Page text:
One of the challenges with analyzing complex Exchange issues is data collection. Once the server goes into the failed state, any data collection at that point only shows us what the failed state looks like. It doesn’t show us how it went from working to failing, and sometimes, that’s what we need to see in order to solve the problem.
Certain types of data collection are fairly easy to just leave running all the time so that you can capture this transition from the working state to the failing state. For instance, you can typically start a perfmon and let it run for days until the failure occurs. Similarly, event logs can easily be set to a size that preserves multiple days worth of events.
Other types of data are not so easy to just leave running. Network traces produce so much data that the output needs to be carefully managed. You can create a circular capture, but then you have to be sure to stop the trace quickly at the right time before it wraps. The same applies to ExTRA traces, LDAP client traces, etc.
In several cases over the past year, I’ve solved this problem with a Powershell script. My most recent iteration of the script appears below, but I usually end up making small adjustments for each particular case.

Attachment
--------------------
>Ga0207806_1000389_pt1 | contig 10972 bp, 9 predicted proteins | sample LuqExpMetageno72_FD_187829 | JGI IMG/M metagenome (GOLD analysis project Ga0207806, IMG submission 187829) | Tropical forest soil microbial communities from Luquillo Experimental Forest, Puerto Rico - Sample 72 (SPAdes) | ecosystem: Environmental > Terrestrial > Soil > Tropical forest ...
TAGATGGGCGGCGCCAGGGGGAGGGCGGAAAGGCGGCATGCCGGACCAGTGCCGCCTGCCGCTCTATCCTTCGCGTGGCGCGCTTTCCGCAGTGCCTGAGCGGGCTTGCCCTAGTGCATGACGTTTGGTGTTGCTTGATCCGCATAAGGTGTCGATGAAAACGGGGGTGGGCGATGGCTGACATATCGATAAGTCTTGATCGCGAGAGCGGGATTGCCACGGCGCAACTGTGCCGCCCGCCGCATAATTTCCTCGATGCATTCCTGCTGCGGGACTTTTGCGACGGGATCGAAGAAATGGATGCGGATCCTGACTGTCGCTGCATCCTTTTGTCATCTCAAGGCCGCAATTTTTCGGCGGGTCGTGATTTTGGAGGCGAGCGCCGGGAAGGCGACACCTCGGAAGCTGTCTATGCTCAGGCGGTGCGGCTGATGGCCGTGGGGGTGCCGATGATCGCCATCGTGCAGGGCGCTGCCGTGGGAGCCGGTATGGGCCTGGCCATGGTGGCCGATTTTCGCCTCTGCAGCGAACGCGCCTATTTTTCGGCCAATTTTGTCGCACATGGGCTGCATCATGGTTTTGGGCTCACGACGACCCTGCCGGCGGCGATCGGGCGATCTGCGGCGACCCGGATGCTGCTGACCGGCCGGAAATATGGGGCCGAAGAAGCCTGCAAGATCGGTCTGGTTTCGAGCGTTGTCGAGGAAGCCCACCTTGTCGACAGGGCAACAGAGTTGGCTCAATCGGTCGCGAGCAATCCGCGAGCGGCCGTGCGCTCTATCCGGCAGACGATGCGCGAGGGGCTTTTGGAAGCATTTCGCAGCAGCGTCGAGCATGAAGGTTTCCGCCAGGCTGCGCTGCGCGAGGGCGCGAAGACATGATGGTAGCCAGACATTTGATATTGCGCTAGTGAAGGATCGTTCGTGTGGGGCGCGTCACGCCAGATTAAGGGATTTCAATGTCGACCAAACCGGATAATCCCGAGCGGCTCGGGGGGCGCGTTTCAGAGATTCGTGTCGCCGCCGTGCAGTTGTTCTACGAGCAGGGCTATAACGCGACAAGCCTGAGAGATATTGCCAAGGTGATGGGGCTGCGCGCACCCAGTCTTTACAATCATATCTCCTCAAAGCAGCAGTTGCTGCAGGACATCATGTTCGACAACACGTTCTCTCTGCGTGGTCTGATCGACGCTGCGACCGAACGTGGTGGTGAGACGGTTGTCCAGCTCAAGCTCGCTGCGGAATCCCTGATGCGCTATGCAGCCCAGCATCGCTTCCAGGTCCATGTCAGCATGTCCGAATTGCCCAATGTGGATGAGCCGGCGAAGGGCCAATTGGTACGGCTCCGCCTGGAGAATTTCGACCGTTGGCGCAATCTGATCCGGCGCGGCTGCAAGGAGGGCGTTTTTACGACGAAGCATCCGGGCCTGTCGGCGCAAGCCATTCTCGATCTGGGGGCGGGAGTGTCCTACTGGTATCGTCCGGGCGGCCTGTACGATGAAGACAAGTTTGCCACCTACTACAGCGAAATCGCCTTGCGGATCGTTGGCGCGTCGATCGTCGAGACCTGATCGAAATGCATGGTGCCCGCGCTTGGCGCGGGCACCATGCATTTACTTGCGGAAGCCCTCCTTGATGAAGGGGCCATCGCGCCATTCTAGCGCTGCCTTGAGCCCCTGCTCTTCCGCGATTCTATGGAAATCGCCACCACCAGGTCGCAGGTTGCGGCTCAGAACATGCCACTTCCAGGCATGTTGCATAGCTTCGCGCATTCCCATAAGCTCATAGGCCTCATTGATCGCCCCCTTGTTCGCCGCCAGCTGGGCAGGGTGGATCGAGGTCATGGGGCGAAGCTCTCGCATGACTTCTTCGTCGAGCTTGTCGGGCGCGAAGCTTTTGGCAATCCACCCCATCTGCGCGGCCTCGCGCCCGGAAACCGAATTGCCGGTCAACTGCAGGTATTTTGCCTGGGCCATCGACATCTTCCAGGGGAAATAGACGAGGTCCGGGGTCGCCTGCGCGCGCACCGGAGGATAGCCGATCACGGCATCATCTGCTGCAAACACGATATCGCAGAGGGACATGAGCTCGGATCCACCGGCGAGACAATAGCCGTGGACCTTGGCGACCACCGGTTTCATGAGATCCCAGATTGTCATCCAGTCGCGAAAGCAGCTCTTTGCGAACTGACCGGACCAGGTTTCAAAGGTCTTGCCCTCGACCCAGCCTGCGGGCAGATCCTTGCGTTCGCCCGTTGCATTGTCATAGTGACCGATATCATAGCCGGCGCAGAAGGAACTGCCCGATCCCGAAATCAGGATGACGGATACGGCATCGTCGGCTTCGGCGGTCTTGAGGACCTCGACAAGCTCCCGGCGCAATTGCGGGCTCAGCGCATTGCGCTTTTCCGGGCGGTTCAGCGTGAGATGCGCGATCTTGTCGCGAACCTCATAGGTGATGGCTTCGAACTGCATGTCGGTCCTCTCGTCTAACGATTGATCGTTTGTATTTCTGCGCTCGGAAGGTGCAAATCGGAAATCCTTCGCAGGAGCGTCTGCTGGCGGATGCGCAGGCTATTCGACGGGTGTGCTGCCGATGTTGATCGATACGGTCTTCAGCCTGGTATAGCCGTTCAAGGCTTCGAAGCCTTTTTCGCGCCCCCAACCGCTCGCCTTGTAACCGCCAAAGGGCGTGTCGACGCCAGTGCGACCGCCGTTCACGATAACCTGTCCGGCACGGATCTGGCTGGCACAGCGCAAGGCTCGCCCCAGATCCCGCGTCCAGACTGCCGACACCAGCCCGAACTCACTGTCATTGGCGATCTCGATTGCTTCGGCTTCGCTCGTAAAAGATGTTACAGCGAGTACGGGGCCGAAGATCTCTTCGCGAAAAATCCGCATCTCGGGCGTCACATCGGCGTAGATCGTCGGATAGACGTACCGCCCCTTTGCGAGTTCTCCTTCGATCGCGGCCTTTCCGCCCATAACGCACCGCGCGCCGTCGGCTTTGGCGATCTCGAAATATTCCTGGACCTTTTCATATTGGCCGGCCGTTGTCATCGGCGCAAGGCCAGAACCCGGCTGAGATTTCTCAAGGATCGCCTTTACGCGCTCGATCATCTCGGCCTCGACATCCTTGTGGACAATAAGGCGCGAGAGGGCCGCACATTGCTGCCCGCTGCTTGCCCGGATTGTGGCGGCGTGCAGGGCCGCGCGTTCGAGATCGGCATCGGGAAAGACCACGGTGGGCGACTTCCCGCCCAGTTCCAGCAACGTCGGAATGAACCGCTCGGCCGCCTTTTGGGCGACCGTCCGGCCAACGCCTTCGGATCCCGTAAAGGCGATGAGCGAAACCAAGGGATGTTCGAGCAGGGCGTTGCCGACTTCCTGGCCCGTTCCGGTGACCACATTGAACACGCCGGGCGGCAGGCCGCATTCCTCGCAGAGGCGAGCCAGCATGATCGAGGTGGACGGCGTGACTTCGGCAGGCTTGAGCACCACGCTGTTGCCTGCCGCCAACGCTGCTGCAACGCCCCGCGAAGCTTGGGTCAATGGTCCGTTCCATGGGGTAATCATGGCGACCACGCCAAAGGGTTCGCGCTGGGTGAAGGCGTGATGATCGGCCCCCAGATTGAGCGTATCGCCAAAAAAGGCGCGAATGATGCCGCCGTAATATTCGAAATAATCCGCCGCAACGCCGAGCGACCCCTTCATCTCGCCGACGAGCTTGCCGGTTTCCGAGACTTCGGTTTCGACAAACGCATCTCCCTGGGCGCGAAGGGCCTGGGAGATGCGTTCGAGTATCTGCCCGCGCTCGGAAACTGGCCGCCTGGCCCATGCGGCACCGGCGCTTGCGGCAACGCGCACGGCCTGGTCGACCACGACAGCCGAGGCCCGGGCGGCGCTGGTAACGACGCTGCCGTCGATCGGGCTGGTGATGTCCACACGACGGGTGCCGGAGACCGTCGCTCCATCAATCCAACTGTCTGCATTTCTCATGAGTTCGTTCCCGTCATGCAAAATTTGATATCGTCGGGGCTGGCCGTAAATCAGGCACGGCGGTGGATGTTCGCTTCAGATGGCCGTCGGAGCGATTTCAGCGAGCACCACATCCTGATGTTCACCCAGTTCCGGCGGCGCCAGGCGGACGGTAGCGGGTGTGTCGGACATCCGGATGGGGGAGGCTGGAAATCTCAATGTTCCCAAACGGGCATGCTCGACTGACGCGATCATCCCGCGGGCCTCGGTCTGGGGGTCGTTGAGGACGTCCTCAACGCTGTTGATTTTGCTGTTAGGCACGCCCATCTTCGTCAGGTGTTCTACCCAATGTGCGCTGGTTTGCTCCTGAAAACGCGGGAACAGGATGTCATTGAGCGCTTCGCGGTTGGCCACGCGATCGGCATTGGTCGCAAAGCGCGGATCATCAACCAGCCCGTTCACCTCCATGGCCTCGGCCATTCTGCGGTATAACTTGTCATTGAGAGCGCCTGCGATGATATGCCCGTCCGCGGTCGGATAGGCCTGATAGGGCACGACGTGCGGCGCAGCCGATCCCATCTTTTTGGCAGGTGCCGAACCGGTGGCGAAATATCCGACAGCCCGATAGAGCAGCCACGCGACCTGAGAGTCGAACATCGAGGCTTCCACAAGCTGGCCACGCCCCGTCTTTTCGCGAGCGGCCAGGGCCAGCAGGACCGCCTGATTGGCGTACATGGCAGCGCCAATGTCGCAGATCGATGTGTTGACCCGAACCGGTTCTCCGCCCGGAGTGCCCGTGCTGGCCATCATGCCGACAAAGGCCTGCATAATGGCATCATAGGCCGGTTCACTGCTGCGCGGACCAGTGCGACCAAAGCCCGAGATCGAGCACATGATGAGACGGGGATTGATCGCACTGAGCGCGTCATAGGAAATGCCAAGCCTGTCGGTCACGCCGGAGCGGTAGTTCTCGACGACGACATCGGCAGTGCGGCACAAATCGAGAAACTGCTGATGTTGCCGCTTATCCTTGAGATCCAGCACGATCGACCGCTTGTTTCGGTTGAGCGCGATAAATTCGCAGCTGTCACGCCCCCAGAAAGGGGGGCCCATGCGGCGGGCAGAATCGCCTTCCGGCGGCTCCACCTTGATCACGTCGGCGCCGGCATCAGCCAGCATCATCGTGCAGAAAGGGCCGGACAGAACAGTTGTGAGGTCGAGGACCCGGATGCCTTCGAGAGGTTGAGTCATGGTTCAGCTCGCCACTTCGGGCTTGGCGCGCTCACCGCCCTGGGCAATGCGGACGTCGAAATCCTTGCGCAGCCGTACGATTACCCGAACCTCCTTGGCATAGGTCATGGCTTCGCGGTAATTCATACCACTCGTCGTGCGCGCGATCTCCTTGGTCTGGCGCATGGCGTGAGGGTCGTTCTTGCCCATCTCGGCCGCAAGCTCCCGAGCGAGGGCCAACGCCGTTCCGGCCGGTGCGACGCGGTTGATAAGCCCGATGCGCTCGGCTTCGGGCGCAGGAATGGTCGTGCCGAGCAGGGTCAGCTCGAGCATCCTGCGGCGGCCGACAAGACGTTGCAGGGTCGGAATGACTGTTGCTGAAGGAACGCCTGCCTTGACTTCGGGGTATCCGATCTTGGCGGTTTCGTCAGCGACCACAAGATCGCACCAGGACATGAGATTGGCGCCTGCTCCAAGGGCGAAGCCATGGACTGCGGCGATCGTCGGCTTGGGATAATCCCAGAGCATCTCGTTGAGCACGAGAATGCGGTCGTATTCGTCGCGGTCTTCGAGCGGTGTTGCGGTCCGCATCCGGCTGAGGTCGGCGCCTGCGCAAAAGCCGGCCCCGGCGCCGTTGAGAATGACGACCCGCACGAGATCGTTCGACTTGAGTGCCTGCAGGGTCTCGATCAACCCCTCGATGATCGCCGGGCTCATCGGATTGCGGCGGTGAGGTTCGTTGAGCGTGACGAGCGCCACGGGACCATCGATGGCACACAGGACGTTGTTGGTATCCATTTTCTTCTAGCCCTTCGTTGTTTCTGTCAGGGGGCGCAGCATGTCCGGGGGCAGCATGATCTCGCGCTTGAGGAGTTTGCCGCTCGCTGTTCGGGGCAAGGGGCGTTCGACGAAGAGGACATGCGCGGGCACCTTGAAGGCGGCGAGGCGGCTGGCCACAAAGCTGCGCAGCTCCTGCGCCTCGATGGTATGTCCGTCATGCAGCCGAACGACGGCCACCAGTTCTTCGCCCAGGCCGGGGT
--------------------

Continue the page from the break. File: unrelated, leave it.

In its current version, running the script will cause it to:
- Start a chained nmcap. Note that it expects 3.4 to be present so it can use the high performance capture profile.
- Start a circular ExTRA trace.
- Start a circular LDAP client trace.
- Wait for the specified events to occur.
While it waits, it watches the output folder and periodically deletes any cap files beyond the most recent 5. When the event in question occurs, it then:
- Collects a procdump.
- Stops the nmcap.
- Stops the LDAP client trace.
- Stops the ExTRA trace.
- Saves the application and system logs.
All of these features can be toggled at the top of the script. You can also change the number of cap files that it keeps, the NIC you want to capture, the PID you want to procdump, etc.
The script will almost certainly need some slight adjustments before you use it for a particular purpose. I’m not intending this to be a ready-made solution for all your data collection needs. Rather, I want to illustrate how you can use Powershell to make this sort of data collection a lot easier, and to give you a good start on automating the collection of some common types of logging that we use for Exchange.